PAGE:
Family legacy lives on
Arguably the best move James Coates made on a football field for the John F. Kennedy Eagles was to step off it.
Coates, a running back and defensive back, decided to skip his senior season of football in 2012. With a scholarship awaiting to play baseball at Penn State University, Coates wanted to concentrate on playing fall baseball last year.
It turned out to be a wise choice. Coates made the most of his freshman season at Penn State, leading the Nittany Lions in batting with a .295 average and on-base percentage at .392 in 47 starts in left field.
It wasn’t a good season for the Nittany Lions, who finished last in the Big Ten. At least they know they can count on Coates, who was named to the 2013 All-Big Ten Freshmen team.
“I was happy with how things went on a personal level, but obviously the team didn’t do well,” Coates said. “There are always things you have to improve on every day, and I will work this offseason to improve those things.”
Coates’ decision to skip his senior season of football came after he tore his anterior cruciate ligament early in his junior year. He’s never looked back and thought he made the wrong decision.
“It was the right decision,” he said.
An easier decision was making the call to attend Penn State, where his dad, James, was a receiver and standout punt returner for the Nittany Lions. There was a calling that the younger Coates couldn’t resist.
That decision came at the most unsettling time in university history. The Jerry Sandusky sexual-abuse scandal was front-page news every day. The repercussions filtered from football to other programs.
Coates believes the scandal will have a bonding effect on the sports programs. It will be kind of an us-against-the-world situation for athletes in every sport.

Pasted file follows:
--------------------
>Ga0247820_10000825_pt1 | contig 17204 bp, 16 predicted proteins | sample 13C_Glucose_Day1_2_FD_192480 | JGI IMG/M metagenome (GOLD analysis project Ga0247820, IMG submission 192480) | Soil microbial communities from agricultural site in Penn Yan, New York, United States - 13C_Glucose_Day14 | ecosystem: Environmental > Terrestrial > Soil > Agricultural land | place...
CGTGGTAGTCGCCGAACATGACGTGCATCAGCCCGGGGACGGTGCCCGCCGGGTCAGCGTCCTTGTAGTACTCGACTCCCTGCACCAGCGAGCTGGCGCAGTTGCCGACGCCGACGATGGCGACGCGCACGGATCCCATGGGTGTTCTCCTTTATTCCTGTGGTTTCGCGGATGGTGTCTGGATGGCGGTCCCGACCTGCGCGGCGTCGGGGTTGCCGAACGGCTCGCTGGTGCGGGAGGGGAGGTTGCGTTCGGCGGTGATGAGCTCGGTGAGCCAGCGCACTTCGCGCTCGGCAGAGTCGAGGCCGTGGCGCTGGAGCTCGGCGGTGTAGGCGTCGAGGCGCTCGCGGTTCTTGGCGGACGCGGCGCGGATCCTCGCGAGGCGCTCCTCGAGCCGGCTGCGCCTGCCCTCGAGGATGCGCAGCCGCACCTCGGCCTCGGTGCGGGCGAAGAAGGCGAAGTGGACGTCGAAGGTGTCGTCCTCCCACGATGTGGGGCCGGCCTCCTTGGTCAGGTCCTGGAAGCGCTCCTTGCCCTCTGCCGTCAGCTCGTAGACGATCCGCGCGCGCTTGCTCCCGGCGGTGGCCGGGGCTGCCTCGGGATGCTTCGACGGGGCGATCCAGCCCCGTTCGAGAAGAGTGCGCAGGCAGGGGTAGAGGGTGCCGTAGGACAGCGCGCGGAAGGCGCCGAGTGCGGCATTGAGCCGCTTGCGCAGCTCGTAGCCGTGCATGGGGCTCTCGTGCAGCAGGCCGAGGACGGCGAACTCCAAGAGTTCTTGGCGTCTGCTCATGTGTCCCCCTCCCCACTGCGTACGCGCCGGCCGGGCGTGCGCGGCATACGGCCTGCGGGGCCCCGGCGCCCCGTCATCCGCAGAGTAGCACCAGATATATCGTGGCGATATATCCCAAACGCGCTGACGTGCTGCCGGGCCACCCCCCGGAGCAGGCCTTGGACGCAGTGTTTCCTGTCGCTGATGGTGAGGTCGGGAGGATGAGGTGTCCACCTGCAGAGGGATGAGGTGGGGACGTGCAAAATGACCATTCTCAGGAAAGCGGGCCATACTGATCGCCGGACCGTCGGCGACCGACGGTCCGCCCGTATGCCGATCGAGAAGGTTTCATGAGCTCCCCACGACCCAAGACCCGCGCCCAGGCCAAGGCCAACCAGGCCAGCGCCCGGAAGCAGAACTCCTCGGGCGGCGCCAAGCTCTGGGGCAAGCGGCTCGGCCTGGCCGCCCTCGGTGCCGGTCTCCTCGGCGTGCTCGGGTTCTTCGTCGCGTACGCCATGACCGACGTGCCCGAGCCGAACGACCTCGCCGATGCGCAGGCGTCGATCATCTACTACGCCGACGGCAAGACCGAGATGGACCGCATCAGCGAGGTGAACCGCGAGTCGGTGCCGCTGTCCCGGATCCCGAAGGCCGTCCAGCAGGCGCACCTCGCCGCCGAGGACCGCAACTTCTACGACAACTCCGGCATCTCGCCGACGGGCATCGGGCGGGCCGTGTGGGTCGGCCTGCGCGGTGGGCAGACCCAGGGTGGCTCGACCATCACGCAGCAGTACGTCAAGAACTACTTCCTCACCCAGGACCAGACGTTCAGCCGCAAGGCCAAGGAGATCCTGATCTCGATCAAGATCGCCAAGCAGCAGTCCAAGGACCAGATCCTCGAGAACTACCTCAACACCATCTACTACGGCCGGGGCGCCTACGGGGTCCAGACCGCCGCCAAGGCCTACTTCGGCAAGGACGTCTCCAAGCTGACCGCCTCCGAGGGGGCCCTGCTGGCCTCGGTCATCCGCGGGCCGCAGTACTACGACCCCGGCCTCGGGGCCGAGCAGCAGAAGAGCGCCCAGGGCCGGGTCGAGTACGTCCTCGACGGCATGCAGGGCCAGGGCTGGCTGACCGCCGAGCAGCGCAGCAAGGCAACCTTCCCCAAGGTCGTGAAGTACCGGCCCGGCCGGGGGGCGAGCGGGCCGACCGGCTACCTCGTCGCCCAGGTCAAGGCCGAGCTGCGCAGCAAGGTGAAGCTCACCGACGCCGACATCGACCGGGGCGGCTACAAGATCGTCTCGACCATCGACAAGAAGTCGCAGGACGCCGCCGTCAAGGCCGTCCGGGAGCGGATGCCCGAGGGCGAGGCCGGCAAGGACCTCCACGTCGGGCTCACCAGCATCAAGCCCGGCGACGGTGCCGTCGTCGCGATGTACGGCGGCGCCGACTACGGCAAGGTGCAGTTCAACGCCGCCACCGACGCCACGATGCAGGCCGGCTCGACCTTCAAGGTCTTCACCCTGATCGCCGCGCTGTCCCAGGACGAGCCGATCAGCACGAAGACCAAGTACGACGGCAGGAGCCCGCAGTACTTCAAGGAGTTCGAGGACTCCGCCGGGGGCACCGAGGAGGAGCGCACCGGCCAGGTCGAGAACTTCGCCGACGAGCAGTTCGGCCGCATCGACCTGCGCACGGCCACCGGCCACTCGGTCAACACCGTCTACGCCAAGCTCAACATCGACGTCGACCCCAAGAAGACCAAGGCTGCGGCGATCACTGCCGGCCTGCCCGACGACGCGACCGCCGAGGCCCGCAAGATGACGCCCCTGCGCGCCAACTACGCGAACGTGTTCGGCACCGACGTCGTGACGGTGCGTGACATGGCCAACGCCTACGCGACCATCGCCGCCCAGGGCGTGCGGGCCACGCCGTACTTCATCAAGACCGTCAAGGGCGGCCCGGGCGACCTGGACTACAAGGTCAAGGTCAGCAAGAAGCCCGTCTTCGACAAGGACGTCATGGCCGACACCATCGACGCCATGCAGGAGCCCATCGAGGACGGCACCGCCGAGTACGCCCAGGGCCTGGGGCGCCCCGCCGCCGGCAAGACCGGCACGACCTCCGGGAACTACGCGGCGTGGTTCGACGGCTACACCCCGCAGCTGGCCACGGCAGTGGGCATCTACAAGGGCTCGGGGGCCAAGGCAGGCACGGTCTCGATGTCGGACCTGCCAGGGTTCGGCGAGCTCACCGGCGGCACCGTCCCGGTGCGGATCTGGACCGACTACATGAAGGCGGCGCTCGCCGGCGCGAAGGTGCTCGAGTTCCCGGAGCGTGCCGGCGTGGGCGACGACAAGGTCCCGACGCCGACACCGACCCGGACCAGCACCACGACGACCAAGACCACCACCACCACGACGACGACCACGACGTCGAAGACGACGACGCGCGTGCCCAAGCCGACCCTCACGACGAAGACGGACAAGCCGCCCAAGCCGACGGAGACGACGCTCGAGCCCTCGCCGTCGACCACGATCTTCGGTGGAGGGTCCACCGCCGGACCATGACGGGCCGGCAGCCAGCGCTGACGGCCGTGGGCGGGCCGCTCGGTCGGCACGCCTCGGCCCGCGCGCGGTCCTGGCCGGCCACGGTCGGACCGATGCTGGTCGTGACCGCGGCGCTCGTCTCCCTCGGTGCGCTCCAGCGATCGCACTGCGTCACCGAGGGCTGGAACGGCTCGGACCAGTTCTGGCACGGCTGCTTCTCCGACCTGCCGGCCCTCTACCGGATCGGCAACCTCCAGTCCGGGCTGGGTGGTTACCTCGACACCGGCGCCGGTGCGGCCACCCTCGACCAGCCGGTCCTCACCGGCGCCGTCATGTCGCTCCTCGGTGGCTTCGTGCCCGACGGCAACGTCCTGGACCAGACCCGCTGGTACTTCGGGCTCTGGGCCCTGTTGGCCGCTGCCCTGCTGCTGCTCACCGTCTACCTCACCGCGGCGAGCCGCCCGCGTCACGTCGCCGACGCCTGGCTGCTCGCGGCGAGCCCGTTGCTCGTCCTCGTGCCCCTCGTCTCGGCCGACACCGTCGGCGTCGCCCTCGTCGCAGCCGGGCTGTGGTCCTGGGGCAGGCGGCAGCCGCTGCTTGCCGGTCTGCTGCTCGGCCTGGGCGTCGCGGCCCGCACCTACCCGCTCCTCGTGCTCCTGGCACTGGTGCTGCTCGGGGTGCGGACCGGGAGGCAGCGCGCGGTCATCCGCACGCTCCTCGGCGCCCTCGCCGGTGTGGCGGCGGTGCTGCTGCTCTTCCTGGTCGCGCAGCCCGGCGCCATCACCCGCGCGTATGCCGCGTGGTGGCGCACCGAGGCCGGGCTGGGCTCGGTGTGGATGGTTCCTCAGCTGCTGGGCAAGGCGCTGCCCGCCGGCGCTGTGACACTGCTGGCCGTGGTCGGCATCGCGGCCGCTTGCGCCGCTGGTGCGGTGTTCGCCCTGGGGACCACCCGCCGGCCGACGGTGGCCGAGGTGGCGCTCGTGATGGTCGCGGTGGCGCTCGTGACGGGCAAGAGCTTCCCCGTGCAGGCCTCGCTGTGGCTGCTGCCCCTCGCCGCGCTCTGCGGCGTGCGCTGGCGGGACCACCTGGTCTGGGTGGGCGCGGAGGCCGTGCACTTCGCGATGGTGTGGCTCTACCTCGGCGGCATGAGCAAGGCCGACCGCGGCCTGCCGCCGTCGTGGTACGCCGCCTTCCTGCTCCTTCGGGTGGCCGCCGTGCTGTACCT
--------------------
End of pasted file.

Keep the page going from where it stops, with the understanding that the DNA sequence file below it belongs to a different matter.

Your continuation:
“It actually has had a positive effect on the athletic side,” Coates said. “The whole university was positively affected by it because we came together as Penn State.
“Our motto is we’re one team. All the athletes are very close. We root for each other and are excited to see one another do well. We’re a big family up there. We’ll be stronger as the years go on.”
Coates exhibited impressive skills from the start and never let up. He had 15 multiple-hit games, recording at least one hit in 35 games and scoring a team-leading 27 runs. In 173 plate appearances he registered 51 hits, including two doubles, one triple, 17 RBIs and a .318 slugging percentage. Coates flashed some of the speed possessed by his dad in stealing a team-high 10 bases.
Coates would have gladly traded all his accomplishments for a Big Ten championship.
“All that doesn’t mean much,” he said of the personal accomplishments. “I’d rather have us winning as a team. That’s equally if not more important to me. The goal is always to make it to the postseason and see how far we can go.”
Coates will hone his skills during the summer playing for the Southern Ohio Copperheads of the Great Lakes League. The Copperheads, who are located in Athens, compete in a collegiate league comprised of players trying to improve their skills.
“It’s a good league to get into,” he said. “There are guys from Ohio and supporting states. It’s a good experience to keep maintaining over the summer and to improve my game so I don’t sit around and do nothing.”
The Coates name has to carry some weight at University Park. The elder Coates was a walk-on at Penn State in 1984 after a stellar career at JFK as a running back. His return skills eventually earned him a scholarship.
A quarter of a century after his dad played in his final game, the younger Coates is adding to the name recognition. The best part of it for him is having his parents and younger sister Chloe attend many of his games.
“My parents were great, and my little sister was a trooper,” he said. “We didn’t have the best weather, but they were pretty much at every game they could make.”
You can bet the family will be making more trips east next season.